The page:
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All Fired Up:Craftsmanship and technology meet at NoritakeGardens


At NoritakeGardens, visitors can appreciate the more than 100-year history of world renowned Japanese china maker Noritake. Lovers of ceramics can see porcelain and fine bone china created by master craftspeople, plus explore the myriad uses for ceramics and accompanying technology in other aspects of life.

Noritake has come a long way since the Morimura brothers opened an imported goods store in New York City in 1876. As the sales of porcelainware gradually increased, the Morimura company saw the potential of china. In 1889, leaders of the company visited the World Exposition in Paris and were impressed by the exquisitely decorated European porcelain. Desiring to make such beautiful pieces in Japan, the brothers were determined to try their hand at making their own china. Thus, they founded Nippon Toki (Japan Ceramics) in 1904, with the first factory in the village of Noritake, now part of Nagoya.

The charming old factory grounds are located in central Nagoya, quite close to NagoyaCastle and only a few stops away from Atsuta jingu, one of Japan's oldest and most sacred shrines. The old buildings now house the museum, where visitors can see historical Noritake pieces, from tableware to figurines. Follow the styles of each era from the late 1800s to present through the delicate designs of this iconic pottery. Visitors also have a chance to see their first dinner set completed in 1914 and Noritake's progression since then.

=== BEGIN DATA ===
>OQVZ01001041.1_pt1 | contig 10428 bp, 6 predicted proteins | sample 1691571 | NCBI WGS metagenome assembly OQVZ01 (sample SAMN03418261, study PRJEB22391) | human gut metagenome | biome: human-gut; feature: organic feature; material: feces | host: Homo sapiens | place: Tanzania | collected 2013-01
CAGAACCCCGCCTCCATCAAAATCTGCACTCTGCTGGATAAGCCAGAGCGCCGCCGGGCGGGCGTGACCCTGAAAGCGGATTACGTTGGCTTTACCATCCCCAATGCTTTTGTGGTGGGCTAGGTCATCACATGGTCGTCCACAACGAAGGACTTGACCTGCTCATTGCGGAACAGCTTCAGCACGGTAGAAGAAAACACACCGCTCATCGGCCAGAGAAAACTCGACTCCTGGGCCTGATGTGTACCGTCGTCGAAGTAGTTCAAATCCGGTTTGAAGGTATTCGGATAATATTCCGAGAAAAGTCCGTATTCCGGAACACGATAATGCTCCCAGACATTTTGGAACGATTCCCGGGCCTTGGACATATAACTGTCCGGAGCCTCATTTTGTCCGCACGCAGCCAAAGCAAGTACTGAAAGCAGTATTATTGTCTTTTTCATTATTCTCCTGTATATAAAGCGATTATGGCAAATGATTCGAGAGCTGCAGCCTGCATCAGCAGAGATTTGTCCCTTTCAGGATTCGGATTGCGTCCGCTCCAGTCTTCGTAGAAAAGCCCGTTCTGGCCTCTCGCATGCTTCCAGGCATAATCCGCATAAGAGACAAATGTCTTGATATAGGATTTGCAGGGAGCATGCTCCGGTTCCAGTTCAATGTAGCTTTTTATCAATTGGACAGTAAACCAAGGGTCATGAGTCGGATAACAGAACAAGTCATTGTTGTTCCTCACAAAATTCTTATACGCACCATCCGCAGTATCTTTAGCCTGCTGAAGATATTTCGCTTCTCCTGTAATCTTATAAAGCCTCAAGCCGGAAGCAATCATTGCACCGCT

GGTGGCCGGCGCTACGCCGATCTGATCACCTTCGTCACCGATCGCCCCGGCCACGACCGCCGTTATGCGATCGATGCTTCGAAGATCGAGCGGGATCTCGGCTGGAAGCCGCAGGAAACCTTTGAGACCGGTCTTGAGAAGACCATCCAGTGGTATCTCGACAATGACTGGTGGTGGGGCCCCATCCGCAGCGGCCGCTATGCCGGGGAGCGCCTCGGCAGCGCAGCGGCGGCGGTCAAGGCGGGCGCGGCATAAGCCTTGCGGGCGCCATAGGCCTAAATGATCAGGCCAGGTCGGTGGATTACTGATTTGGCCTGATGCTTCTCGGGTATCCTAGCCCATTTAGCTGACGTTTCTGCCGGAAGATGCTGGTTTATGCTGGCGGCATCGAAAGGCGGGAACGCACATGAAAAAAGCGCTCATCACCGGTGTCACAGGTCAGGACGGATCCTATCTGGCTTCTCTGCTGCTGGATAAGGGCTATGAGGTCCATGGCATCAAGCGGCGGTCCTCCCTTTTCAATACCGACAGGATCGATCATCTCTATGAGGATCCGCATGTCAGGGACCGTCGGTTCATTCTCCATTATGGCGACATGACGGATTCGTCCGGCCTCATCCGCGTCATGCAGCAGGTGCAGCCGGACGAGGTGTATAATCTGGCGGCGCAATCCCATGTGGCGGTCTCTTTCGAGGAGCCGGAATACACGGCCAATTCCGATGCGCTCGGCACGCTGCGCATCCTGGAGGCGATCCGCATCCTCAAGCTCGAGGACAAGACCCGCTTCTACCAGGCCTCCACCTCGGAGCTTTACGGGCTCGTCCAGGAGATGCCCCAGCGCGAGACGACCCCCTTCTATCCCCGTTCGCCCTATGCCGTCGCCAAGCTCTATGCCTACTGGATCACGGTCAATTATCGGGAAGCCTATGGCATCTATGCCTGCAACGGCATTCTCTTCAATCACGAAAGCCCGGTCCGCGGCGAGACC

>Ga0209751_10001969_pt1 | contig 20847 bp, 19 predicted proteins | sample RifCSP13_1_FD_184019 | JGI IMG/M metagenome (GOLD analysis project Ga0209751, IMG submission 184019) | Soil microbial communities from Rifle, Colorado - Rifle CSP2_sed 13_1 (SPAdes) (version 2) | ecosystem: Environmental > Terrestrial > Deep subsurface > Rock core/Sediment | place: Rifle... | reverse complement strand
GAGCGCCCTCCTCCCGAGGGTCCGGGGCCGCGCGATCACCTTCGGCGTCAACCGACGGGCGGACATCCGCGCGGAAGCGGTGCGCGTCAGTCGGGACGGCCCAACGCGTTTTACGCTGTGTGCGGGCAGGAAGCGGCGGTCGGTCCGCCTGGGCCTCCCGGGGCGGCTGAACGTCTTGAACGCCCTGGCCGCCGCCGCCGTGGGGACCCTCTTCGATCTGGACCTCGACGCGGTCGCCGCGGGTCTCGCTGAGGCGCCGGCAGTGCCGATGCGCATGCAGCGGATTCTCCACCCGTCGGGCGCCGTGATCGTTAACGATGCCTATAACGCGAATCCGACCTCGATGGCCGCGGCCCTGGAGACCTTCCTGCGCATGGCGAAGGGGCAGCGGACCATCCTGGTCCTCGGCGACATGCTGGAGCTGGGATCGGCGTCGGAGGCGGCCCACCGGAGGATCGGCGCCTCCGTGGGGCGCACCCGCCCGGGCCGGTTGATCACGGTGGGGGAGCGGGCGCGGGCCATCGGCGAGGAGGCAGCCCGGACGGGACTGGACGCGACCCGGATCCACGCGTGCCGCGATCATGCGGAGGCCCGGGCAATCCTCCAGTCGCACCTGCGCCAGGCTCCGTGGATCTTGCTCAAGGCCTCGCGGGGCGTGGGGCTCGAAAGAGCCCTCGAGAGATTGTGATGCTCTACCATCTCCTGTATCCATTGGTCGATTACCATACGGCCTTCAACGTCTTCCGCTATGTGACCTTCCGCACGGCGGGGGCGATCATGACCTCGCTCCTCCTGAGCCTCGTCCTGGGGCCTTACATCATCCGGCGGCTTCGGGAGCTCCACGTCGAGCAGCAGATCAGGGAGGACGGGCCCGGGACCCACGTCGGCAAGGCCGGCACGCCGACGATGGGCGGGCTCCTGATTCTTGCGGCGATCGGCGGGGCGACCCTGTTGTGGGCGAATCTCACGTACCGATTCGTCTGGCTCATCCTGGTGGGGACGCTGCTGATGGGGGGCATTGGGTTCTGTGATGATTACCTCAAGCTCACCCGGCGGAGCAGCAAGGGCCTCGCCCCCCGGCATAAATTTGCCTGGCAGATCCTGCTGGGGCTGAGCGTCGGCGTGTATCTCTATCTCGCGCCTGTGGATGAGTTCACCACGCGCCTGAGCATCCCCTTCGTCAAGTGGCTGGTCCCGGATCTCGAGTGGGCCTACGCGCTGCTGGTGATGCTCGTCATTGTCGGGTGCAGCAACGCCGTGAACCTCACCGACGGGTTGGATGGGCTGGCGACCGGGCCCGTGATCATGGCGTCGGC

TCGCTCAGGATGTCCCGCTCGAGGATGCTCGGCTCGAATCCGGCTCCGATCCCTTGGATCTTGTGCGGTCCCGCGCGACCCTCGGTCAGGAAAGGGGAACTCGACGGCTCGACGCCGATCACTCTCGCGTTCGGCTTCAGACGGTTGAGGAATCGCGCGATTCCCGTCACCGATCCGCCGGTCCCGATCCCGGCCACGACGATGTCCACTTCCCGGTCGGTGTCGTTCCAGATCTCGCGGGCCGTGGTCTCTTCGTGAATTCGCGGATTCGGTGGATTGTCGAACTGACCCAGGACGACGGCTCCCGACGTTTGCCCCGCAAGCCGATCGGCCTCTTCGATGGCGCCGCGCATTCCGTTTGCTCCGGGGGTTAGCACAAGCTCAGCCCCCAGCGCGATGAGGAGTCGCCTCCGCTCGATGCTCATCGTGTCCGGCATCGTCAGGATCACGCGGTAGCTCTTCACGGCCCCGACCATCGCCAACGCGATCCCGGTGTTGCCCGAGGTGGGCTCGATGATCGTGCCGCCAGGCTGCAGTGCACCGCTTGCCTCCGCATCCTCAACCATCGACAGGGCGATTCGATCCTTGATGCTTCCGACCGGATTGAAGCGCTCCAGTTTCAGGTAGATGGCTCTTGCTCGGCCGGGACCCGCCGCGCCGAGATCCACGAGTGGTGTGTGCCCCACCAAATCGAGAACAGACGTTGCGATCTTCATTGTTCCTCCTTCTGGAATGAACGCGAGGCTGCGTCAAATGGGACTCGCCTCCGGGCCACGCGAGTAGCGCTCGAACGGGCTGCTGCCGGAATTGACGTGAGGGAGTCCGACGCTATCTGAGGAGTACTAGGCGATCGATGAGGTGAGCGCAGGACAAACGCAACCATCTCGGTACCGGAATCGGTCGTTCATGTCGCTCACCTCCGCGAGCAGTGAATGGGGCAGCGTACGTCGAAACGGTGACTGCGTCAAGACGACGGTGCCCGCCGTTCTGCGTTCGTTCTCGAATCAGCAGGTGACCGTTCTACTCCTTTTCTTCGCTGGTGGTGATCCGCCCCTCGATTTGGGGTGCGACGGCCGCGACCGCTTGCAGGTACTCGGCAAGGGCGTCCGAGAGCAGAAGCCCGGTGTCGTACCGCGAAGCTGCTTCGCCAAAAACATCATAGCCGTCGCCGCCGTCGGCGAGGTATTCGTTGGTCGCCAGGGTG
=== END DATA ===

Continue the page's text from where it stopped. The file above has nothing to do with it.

In the CraftCenter, artisans demonstrate each step of the production process in intricate detail, from shaping to painting to glazing and firing. Visitors can get an up-close view of Noritake's craftsmanship. After watching the process, the visitor can try their hand at painting their own pieces, which can be fired and shipped at completion.

NoritakeGardens boasts an extensive shopping experience, from outlet pieces to high-end articles and restaurants where guests can take refreshment served on beautiful Noritake tableware. A stroll through the grounds reveals an old kiln with its chimneys still standing and the red brick building that was part of the original factory. The building called Morimura Okura Museum (Canvas) now holds a child-friendly interactive exhibition on the history and uses of ceramics. Visitors can learn more about the wonders of ceramics creation and manufacturing with several hands-on exhibits.

Today, Noritake is still a major name in fine tableware, but the company has taken its ceramic technology far beyond the dining room and made significant forays into many other industries, like airplane and automobile components, circuit boards and solar panels. In the Celabo showroom you can see just a few of the many applications that use either Noritake ceramics or the grinding, mixing, printing or firing technology that the company has developed.

Noritake's philosophy of "global sprint"-to spread its artistry and technology to all corners of the world-has surely come to fruition.